• Post Reply Bookmark Topic Watch Topic
  • New Topic

Multithreading in Servlets

 
amit sanghai
Ranch Hand
Posts: 231
  • Mark post as helpful
  • send pies
  • Quote
  • Report post to moderator
What do we have to do so that the web server handles concurrent requests from different clients?
does the web container handle that by concurrent execution of the service method on different threads OR do we have to do something?
 
Andy Bowes
Ranch Hand
Posts: 171
  • Mark post as helpful
  • send pies
  • Quote
  • Report post to moderator
Your Web server will automatically handle multiple simultaneous requests to servlets without you needing to do any work.
Simplistically, the web-server will load a single instance of the servlet when it is first invoked and then each service() method is executed on it's own thread.
[NB - You can break this if you declare instance variables in the servlet that are then modified within the methods used to service the request so you need to be a bit careful]
 
amit sanghai
Ranch Hand
Posts: 231
  • Mark post as helpful
  • send pies
  • Quote
  • Report post to moderator
so, there might be synchronization issues or inconsistency. How is that handled?
 
Bear Bibeault
Author and ninkuma
Marshal
Posts: 65530
105
IntelliJ IDE Java jQuery Mac Mac OS X
  • Mark post as helpful
  • send pies
  • Quote
  • Report post to moderator
The same way you would deal with concurrency issues in any other class.
Firstly, as Andy pointed out, instance variables should be avoided. Other threading techniques, such as the declaration of critical sections (via the synchronized keyword) to protect against race conditions, should be employed.
Perform a search on 'threading' or 'threads' in these forums. There's a lot of good information to be had.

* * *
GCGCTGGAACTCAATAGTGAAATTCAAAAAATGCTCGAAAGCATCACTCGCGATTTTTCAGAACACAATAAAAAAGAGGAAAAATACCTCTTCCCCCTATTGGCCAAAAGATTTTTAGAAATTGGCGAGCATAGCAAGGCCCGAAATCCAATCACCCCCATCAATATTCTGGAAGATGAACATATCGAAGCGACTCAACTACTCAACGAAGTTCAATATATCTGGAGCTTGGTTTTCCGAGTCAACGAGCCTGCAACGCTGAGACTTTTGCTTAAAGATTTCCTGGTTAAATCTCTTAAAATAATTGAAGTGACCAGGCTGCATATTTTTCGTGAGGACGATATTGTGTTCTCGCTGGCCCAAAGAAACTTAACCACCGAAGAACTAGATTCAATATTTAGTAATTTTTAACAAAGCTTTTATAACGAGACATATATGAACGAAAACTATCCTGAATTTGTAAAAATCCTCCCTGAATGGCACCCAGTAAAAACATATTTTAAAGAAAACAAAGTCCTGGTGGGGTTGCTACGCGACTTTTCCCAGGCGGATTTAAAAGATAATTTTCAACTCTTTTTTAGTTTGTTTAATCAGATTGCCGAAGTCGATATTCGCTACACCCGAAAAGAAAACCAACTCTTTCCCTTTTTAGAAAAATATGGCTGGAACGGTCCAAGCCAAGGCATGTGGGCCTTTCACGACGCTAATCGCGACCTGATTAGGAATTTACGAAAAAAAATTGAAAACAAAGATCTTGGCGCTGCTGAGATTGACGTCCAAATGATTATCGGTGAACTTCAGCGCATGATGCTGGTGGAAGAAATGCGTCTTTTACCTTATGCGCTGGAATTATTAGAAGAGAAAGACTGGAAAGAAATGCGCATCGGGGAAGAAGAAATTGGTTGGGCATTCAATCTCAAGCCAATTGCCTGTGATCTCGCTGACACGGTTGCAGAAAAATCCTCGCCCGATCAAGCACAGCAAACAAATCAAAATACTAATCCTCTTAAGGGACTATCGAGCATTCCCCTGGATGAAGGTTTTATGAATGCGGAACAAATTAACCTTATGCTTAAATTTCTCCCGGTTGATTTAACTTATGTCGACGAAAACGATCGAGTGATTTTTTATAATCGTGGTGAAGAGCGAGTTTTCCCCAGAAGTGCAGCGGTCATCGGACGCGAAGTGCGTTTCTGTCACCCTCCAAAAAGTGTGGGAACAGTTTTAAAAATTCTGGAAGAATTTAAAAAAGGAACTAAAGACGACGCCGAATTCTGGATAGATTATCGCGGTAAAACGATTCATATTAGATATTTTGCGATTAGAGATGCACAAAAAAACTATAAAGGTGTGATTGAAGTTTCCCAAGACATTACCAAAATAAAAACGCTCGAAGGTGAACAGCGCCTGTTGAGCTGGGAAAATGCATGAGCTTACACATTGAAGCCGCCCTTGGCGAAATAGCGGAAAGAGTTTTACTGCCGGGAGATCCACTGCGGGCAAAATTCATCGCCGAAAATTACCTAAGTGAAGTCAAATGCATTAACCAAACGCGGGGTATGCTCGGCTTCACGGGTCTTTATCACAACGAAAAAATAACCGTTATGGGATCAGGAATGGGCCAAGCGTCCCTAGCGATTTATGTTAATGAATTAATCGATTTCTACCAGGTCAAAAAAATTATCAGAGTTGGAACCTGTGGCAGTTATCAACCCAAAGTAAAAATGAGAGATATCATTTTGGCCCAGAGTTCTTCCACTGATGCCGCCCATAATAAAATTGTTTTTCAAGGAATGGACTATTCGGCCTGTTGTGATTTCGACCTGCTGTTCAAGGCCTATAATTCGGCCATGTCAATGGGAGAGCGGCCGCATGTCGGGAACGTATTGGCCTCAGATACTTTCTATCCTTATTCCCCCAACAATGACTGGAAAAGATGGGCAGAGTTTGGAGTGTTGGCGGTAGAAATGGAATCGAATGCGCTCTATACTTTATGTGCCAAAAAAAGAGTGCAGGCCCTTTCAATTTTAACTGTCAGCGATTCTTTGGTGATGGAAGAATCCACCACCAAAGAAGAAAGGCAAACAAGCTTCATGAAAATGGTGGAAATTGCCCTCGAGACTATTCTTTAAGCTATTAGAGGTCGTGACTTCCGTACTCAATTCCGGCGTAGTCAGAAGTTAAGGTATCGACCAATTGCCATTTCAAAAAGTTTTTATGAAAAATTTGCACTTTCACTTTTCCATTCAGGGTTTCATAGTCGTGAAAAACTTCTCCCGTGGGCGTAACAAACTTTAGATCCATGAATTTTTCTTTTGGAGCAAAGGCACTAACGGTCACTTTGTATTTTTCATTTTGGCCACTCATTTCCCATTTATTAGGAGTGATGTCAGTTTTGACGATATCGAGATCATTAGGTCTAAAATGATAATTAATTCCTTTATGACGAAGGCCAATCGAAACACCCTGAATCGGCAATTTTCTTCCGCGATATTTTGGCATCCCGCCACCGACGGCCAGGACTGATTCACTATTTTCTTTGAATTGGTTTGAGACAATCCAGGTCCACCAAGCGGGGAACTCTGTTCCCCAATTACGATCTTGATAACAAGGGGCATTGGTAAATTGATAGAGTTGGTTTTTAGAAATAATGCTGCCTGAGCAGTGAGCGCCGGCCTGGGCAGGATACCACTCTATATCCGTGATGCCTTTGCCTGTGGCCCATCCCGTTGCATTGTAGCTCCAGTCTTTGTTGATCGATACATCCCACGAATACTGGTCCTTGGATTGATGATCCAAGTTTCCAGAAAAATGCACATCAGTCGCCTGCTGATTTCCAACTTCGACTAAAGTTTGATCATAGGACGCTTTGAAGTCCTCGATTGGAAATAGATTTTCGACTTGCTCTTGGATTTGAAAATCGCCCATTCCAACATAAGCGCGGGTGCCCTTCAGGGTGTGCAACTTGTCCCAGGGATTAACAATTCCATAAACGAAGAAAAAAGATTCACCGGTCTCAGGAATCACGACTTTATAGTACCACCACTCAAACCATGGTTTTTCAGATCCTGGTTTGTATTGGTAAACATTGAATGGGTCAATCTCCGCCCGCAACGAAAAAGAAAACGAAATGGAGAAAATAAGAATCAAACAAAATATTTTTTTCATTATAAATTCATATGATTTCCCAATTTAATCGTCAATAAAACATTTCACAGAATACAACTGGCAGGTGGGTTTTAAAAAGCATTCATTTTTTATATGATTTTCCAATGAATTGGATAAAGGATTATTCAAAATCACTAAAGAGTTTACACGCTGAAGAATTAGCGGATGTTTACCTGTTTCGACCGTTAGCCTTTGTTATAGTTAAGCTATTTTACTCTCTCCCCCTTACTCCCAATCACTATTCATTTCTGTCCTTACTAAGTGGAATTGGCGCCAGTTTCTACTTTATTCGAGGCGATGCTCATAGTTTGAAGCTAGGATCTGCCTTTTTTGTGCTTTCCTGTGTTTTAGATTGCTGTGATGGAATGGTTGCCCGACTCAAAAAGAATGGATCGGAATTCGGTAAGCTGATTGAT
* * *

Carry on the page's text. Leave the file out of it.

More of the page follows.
hth,
bear
[ May 02, 2003: Message edited by: Bear Bibeault ]
 
William Brogden
Author and all-around good cowpoke
Rancher
Posts: 13078
6
  • Mark post as helpful
  • send pies
  • Quote
  • Report post to moderator
Just a few rules to avoid interference between "simultaneous" requests.
1. Never use servlet instance variables to store stuff that changes with each user. Instead use the session capabilities provided by the servlet container (servlet engine - as Tomcat).
2. Use local variables declared inside your doGet or doPost - they are automatically Thread-safe.
3. If you absolutely have to have a single instance of a resource that all requests share, use synchronized methods to ensure that only one request uses the resource "at one time".
4. Never try to hang on to the request and response objects provided by the servlet container - they must be managed by the container.
Be prepared to learn new coding habits - the web application environment is a big change from the single-user application environment.
Bill
 
  • Post Reply Bookmark Topic Watch Topic
  • New Topic
Boost this thread!